Chemin de navigation

Left navigation

Additional tools

Autres langues disponibles: FR DE


Brussels, 7 May 2008

10 years of Economic and Monetary Union: a resounding success but testing times ahead

The euro is a resounding success. The protection provided by an international currency with a market of nearly 320 million people, supported by sound public finances and stable macroeconomic policies, is particularly welcome in these times of uncertainty and worrying increases in the prices of energy and food. But as we complete 10 years of Economic and Monetary Union (EMU), we must acknowledge that there is still work to be done. The euro area’s governance and coordination of economic policies must be improved. This will involve both deepening and broadening economic surveillance arrangements to guide fiscal policy over the cycle and in the long term and, at the same time, address divergences in growth, inflation and competitiveness. We also need to better project our voice in the global arena, to reflect the euro’s weight as an international currency used well beyond its borders. Only then will the benefits of the single currency become fully apparent to the citizens of the euro area.

"EMU is a solid construction and a remarkable achievement. But the experience of its first decade shows that economic policy decisions in one country may have important effects on others. Therefore we need to keep improving the economic governance of the euro area through strong and binding political commitments. Over the last three years we have revised the instruments of coordination, the Stability and Growth Pact and the euro area dimension of the Lisbon process. We now need to strengthen our coordination of budgetary and economic policies. We also need to step up our international economic strategy. We owe it to the citizens of Europe to ensure that the euro area becomes a vibrant example of growth and dynamism," said Joaquín Almunia, European Commissioner for Economic and Monetary Affairs, adding: "I intend to drive this debate forward with the Member States, the Council and the European Parliament during the French Presidency and to come back with proposals."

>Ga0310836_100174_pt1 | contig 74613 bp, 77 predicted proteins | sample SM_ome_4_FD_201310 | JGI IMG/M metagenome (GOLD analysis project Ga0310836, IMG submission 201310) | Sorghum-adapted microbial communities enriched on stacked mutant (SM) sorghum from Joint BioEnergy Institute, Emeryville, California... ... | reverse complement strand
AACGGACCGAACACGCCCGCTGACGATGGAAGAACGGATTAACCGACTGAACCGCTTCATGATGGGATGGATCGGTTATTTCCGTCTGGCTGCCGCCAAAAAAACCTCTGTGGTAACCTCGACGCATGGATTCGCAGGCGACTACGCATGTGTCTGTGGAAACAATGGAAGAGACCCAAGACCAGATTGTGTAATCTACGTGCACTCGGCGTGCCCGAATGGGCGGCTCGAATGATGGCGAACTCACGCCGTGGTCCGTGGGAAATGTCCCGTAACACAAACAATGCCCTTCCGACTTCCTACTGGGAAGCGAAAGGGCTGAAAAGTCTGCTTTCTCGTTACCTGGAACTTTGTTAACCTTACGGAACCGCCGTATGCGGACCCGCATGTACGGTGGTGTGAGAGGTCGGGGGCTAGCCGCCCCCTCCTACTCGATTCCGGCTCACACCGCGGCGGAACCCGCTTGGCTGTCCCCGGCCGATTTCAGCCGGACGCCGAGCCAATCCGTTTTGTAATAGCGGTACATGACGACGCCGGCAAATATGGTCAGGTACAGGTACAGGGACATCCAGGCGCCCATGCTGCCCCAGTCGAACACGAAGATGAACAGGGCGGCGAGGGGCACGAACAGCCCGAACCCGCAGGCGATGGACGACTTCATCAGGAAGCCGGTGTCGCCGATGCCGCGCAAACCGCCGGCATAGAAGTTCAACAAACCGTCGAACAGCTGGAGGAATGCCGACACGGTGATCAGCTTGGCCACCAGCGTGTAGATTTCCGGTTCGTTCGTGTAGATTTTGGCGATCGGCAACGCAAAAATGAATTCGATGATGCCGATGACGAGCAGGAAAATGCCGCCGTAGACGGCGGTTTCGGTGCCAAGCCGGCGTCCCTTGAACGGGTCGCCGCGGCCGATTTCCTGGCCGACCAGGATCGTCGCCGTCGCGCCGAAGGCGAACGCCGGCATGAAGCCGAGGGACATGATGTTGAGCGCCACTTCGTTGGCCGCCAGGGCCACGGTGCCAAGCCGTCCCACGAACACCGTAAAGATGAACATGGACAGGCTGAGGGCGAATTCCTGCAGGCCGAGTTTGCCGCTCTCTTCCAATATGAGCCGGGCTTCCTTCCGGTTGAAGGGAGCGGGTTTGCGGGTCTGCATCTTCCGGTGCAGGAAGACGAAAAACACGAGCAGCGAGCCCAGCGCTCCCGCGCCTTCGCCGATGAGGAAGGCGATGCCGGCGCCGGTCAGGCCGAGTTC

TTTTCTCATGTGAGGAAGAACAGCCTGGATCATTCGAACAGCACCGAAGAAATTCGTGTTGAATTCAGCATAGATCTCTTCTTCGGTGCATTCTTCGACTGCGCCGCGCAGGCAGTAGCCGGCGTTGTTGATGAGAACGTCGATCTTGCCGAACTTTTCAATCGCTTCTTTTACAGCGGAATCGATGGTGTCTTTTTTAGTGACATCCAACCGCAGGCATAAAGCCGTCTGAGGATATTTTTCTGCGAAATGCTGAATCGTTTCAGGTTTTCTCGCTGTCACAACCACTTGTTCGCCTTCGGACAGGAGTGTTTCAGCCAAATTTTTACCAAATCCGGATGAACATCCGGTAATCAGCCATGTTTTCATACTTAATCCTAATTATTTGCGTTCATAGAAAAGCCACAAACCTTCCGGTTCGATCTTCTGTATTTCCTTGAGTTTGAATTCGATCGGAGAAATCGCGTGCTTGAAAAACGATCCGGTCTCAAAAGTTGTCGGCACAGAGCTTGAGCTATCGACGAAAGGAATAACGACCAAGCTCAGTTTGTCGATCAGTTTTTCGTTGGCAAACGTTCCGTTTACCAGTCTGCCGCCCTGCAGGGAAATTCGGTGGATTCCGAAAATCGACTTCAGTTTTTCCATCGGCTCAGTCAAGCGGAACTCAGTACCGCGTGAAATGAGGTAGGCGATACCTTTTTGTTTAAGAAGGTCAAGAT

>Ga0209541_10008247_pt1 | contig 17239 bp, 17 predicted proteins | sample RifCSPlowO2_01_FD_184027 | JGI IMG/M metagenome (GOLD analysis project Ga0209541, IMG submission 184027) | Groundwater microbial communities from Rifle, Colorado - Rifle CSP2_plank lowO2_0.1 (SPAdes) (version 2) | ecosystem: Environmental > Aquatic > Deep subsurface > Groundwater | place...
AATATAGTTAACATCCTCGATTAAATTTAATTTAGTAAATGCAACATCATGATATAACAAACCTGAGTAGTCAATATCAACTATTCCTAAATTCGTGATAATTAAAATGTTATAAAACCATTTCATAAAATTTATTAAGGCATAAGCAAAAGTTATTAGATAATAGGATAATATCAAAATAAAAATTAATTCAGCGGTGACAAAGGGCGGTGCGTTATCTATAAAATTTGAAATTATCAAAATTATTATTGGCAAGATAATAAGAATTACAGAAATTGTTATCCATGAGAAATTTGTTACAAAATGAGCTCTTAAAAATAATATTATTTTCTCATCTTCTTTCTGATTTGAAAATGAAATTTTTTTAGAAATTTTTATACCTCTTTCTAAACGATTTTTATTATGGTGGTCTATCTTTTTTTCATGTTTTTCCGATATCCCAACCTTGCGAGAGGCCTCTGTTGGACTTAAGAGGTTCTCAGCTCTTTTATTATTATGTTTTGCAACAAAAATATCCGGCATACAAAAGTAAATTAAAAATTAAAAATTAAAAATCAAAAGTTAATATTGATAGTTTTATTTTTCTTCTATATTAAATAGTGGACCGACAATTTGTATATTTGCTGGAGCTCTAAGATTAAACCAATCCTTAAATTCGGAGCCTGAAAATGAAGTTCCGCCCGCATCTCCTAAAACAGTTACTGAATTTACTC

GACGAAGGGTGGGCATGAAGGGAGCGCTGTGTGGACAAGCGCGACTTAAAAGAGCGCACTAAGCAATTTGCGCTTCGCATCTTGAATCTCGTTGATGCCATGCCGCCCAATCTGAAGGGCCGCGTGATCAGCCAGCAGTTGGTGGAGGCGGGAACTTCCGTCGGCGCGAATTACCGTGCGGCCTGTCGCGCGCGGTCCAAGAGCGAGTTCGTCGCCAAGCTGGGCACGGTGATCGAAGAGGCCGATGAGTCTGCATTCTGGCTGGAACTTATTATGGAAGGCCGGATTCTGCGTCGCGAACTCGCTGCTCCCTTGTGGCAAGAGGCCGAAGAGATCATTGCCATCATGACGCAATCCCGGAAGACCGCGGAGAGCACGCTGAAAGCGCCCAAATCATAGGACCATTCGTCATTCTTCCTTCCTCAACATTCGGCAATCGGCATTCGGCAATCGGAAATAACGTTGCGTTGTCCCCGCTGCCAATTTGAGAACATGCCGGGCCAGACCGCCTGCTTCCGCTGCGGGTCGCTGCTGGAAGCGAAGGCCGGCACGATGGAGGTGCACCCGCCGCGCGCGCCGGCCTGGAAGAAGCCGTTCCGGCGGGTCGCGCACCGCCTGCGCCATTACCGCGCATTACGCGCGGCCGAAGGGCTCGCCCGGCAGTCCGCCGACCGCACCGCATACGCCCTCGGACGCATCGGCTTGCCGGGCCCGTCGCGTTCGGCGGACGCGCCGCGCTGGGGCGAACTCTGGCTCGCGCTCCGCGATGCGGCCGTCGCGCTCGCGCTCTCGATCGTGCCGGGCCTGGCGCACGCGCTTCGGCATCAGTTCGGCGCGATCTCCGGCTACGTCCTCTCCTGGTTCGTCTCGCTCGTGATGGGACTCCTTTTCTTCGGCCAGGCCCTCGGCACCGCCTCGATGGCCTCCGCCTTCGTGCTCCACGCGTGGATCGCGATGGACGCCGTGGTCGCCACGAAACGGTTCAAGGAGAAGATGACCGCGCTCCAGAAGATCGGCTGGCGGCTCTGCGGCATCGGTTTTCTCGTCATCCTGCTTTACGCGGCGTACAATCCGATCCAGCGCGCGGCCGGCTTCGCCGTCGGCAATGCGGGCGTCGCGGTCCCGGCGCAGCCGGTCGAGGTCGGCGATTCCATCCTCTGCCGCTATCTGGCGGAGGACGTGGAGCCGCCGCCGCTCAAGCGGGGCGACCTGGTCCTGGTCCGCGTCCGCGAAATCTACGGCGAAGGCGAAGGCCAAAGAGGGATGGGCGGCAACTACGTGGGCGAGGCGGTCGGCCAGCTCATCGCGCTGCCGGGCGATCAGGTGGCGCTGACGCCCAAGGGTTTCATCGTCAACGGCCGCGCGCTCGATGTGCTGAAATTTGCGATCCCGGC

On 2 June 1998, almost exactly 10 years ago, EU leaders took the historic decision to launch the euro on 1 January 1999, with the participation of 11 European Union countries.[1] At the same time, they established the European Central Bank with effect on 1 June 1998.

As we mark the 10th anniversary of what EU citizens see as one of the most potent symbols of European reconciliation and integration, the Commission today adopted a Communication – EMU@10: successes and challenges after 10 years of Economic and Monetary Union – that looks at the benefits but also, and more importantly, at the improvements needed to ensure that EMU works even better in the next decade and beyond. The Communication is accompanied by a staff Report, which provides a systematic review backing the policy analysis.

The euro has delivered sustained price stability on a scale that many, if not all, of its members had never previously enjoyed, notwithstanding the recent spurt in inflation caused by soaring global food and energy prices. Interest rates have come down to an average of 5% from around 9% in the 1990s and the abolition of exchange rate costs and risks has spurred internal trade, which now accounts for one third of the euro area's GDP, up from one quarter 10 years ago. Similarly, intra-area foreign direct investment now stands at one third of GDP compared with one fifth before, showing that the area's attractiveness has increased markedly. Lower costs of capital have also boosted total private and public investment levels to 22% of GDP in 2007 – a level unseen since the early 1990s. Public deficits have fallen to a record low 0.6% of GDP in 2007, compared with an average of 4% in the 1980s and 1990s. Together with the Lisbon Strategy for Growth and Jobs, the overall macroeconomic stability and sound budgetary policies have enabled the euro area to create nearly 16 million jobs since 1999, more than in any recent decade, bringing the unemployment rate down to around 7%.